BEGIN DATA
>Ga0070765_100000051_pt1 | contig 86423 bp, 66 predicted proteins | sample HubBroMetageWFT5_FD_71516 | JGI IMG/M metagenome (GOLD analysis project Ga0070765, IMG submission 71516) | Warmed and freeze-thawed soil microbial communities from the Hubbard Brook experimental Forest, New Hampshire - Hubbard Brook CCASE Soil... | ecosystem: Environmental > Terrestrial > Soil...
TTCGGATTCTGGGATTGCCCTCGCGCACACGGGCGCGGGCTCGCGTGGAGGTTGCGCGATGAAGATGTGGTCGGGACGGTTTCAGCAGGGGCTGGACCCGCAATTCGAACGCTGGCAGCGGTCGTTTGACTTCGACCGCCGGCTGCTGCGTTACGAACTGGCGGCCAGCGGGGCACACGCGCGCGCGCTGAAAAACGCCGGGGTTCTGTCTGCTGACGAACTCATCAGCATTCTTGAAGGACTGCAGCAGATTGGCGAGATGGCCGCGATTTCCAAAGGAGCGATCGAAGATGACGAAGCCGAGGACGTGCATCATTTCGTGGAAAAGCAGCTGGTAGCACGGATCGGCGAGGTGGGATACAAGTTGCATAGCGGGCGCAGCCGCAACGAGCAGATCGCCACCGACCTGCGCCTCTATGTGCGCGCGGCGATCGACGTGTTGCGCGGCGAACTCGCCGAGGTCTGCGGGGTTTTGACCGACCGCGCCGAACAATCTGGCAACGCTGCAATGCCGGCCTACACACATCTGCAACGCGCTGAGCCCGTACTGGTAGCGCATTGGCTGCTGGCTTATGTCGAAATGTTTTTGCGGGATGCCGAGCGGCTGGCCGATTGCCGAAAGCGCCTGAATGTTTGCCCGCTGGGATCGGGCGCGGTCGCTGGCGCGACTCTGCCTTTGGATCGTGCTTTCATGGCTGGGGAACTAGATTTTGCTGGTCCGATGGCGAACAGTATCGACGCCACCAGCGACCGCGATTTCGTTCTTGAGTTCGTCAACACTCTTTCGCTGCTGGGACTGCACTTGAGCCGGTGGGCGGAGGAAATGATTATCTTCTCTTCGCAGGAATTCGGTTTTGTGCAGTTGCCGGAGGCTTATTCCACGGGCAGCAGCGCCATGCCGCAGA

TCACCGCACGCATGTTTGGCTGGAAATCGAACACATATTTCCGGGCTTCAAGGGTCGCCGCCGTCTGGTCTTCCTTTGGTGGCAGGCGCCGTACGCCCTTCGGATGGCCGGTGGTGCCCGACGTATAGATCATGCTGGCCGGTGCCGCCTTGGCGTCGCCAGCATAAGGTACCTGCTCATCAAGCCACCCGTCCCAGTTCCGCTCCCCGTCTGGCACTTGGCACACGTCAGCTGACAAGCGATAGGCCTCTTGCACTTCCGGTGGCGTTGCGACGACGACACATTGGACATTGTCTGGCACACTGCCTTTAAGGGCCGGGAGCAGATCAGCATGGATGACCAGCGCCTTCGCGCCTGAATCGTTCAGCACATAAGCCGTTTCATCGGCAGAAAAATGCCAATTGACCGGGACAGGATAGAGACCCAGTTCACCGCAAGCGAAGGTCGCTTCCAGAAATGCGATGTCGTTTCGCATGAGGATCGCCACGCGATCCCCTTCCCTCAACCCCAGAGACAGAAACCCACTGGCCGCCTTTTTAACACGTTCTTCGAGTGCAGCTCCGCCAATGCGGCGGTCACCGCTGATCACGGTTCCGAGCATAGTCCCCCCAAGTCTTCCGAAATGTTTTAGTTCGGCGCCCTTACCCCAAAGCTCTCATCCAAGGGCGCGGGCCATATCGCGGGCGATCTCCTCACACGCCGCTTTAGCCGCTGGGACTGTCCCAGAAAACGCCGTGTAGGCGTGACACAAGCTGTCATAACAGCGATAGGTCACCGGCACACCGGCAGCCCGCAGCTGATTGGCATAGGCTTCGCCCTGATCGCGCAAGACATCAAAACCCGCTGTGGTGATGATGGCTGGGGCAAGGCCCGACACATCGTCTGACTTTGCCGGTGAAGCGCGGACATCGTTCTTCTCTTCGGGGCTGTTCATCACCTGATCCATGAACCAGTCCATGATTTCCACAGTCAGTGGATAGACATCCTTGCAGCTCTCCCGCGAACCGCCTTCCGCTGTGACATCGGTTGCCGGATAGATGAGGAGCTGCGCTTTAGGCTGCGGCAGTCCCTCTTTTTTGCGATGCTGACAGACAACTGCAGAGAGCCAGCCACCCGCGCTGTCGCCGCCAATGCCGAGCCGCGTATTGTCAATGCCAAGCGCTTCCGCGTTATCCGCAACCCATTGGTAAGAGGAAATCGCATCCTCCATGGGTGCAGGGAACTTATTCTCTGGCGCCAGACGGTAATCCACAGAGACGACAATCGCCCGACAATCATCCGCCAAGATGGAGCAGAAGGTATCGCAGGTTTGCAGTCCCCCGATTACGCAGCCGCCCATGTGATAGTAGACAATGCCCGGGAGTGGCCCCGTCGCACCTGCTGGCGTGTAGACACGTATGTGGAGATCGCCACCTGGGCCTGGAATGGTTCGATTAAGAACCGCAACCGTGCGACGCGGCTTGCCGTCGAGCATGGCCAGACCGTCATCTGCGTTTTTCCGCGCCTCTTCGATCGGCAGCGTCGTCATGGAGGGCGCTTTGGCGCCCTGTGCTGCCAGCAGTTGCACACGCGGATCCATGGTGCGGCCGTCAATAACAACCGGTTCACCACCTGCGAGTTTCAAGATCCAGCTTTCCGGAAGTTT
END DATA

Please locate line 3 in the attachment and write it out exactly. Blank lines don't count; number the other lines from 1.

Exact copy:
TCACCGCACGCATGTTTGGCTGGAAATCGAACACATATTTCCGGGCTTCAAGGGTCGCCGCCGTCTGGTCTTCCTTTGGTGGCAGGCGCCGTACGCCCTTCGGATGGCCGGTGGTGCCCGACGTATAGATCATGCTGGCCGGTGCCGCCTTGGCGTCGCCAGCATAAGGTACCTGCTCATCAAGCCACCCGTCCCAGTTCCGCTCCCCGTCTGGCACTTGGCACACGTCAGCTGACAAGCGATAGGCCTCTTGCACTTCCGGTGGCGTTGCGACGACGACACATTGGACATTGTCTGGCACACTGCCTTTAAGGGCCGGGAGCAGATCAGCATGGATGACCAGCGCCTTCGCGCCTGAATCGTTCAGCACATAAGCCGTTTCATCGGCAGAAAAATGCCAATTGACCGGGACAGGATAGAGACCCAGTTCACCGCAAGCGAAGGTCGCTTCCAGAAATGCGATGTCGTTTCGCATGAGGATCGCCACGCGATCCCCTTCCCTCAACCCCAGAGACAGAAACCCACTGGCCGCCTTTTTAACACGTTCTTCGAGTGCAGCTCCGCCAATGCGGCGGTCACCGCTGATCACGGTTCCGAGCATAGTCCCCCCAAGTCTTCCGAAATGTTTTAGTTCGGCGCCCTTACCCCAAAGCTCTCATCCAAGGGCGCGGGCCATATCGCGGGCGATCTCCTCACACGCCGCTTTAGCCGCTGGGACTGTCCCAGAAAACGCCGTGTAGGCGTGACACAAGCTGTCATAACAGCGATAGGTCACCGGCACACCGGCAGCCCGCAGCTGATTGGCATAGGCTTCGCCCTGATCGCGCAAGACATCAAAACCCGCTGTGGTGATGATGGCTGGGGCAAGGCCCGACACATCGTCTGACTTTGCCGGTGAAGCGCGGACATCGTTCTTCTCTTCGGGGCTGTTCATCACCTGATCCATGAACCAGTCCATGATTTCCACAGTCAGTGGATAGACATCCTTGCAGCTCTCCCGCGAACCGCCTTCCGCTGTGACATCGGTTGCCGGATAGATGAGGAGCTGCGCTTTAGGCTGCGGCAGTCCCTCTTTTTTGCGATGCTGACAGACAACTGCAGAGAGCCAGCCACCCGCGCTGTCGCCGCCAATGCCGAGCCGCGTATTGTCAATGCCAAGCGCTTCCGCGTTATCCGCAACCCATTGGTAAGAGGAAATCGCATCCTCCATGGGTGCAGGGAACTTATTCTCTGGCGCCAGACGGTAATCCACAGAGACGACAATCGCCCGACAATCATCCGCCAAGATGGAGCAGAAGGTATCGCAGGTTTGCAGTCCCCCGATTACGCAGCCGCCCATGTGATAGTAGACAATGCCCGGGAGTGGCCCCGTCGCACCTGCTGGCGTGTAGACACGTATGTGGAGATCGCCACCTGGGCCTGGAATGGTTCGATTAAGAACCGCAACCGTGCGACGCGGCTTGCCGTCGAGCATGGCCAGACCGTCATCTGCGTTTTTCCGCGCCTCTTCGATCGGCAGCGTCGTCATGGAGGGCGCTTTGGCGCCCTGTGCTGCCAGCAGTTGCACACGCGGATCCATGGTGCGGCCGTCAATAACAACCGGTTCACCACCTGCGAGTTTCAAGATCCAGCTTTCCGGAAGTTT